19th February 2018
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Local firms must be able to bid for big contracts, says Scott

Shetland MSP Tavish Scott has again raised a series of “fundamental” unanswered questions about the awarding of the new Anderson High School contract in the Scottish Parliament.

One of the UK’s largest building companies, Miller Construction, was appointed as the main contractor last month through the government’s hubco venture. It prompted discontent within the local construction industry, which fears being frozen out of much subcontracted work.

In a Holyrood debate about procurement of public sector contractors on Wednesday, Mr Scott said Miller had three directors on the board of hubco.

“We still do not know whether any other company was allowed to tender for the new school,” he said. “We do not know the price of the school or indeed the other five schools that were procured as part of the same contract.

“We also do not know whether a number of other small businesses had an opportunity to provide a price.”

Mr Scott continued: “I hope, therefore, that in testing the current systems, never mind introducing new ones, the government will give some thought to ensuring that there is transparency in the process that currently operates through its hubco setup throughout Scotland.”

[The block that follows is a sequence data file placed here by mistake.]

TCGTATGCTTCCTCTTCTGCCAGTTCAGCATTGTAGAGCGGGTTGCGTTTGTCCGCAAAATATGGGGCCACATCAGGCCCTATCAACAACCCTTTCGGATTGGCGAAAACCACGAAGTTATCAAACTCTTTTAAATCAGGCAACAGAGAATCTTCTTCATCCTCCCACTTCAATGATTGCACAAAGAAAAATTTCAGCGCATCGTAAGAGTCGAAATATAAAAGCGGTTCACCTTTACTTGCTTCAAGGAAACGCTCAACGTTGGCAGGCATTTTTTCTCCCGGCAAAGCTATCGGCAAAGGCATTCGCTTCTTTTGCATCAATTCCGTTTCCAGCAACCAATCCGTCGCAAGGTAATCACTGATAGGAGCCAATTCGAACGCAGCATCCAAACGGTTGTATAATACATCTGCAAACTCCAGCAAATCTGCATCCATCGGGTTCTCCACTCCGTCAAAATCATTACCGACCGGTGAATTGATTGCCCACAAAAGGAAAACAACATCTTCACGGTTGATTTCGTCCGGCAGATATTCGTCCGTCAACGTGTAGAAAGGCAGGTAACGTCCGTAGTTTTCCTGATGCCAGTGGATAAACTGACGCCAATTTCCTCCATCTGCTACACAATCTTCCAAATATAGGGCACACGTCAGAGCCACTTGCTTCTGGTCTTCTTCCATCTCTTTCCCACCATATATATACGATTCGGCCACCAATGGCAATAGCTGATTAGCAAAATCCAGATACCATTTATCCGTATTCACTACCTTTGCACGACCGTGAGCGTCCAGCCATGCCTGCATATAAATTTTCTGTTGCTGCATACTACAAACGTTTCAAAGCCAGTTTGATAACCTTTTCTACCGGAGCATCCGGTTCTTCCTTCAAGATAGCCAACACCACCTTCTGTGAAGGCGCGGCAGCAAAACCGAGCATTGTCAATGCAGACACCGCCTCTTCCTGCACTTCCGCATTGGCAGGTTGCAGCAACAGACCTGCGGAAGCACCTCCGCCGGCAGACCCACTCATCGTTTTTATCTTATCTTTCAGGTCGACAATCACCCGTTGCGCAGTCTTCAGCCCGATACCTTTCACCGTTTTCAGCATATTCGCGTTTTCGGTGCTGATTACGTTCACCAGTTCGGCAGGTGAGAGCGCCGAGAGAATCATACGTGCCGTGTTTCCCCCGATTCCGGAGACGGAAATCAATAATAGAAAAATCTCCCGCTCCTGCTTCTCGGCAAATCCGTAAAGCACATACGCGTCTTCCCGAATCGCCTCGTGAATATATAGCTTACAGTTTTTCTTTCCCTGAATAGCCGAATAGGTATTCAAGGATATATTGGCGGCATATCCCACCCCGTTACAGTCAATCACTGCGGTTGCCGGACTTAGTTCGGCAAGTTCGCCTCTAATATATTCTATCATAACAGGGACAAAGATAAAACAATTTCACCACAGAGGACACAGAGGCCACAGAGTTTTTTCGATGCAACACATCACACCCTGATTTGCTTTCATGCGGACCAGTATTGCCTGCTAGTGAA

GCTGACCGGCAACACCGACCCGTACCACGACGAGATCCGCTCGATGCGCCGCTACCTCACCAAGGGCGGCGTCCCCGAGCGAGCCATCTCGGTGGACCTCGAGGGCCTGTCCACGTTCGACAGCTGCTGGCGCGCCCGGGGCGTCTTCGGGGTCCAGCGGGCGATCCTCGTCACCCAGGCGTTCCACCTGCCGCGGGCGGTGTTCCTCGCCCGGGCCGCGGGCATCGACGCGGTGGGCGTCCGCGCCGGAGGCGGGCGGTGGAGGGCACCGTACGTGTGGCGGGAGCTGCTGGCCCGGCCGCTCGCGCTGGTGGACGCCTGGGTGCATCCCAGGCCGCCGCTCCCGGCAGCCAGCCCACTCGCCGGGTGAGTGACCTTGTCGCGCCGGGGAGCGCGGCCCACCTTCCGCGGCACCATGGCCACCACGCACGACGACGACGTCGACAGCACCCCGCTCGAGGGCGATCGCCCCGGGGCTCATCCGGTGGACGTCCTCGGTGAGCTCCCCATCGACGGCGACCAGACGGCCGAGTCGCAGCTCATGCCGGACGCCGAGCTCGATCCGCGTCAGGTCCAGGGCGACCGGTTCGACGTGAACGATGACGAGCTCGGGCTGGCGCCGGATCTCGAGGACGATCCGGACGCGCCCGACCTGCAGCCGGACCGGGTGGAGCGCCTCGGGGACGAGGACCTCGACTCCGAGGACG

He is concerned that less than half of Scotland’s £9 billion spend on procurement goes to small firms employing fewer than 50 people.

“The deputy first minister admitted there is still room for significant improvement in the way that the public sector buys goods, works and services,” Mr Scott said, “but I am concerned that small businesses do not even have the opportunity to tender for some more lucrative projects, having been elbowed out by enormous procurement systems and conglomerate hubs.

“Ultimately, I want to see a situation where Shetland firms can bid for local contracts. Local firms have the local knowledge and expertise that other companies cannot offer and they should be absolutely entitled, and encouraged, to win contracts in the isles.”

About Neil Riddell

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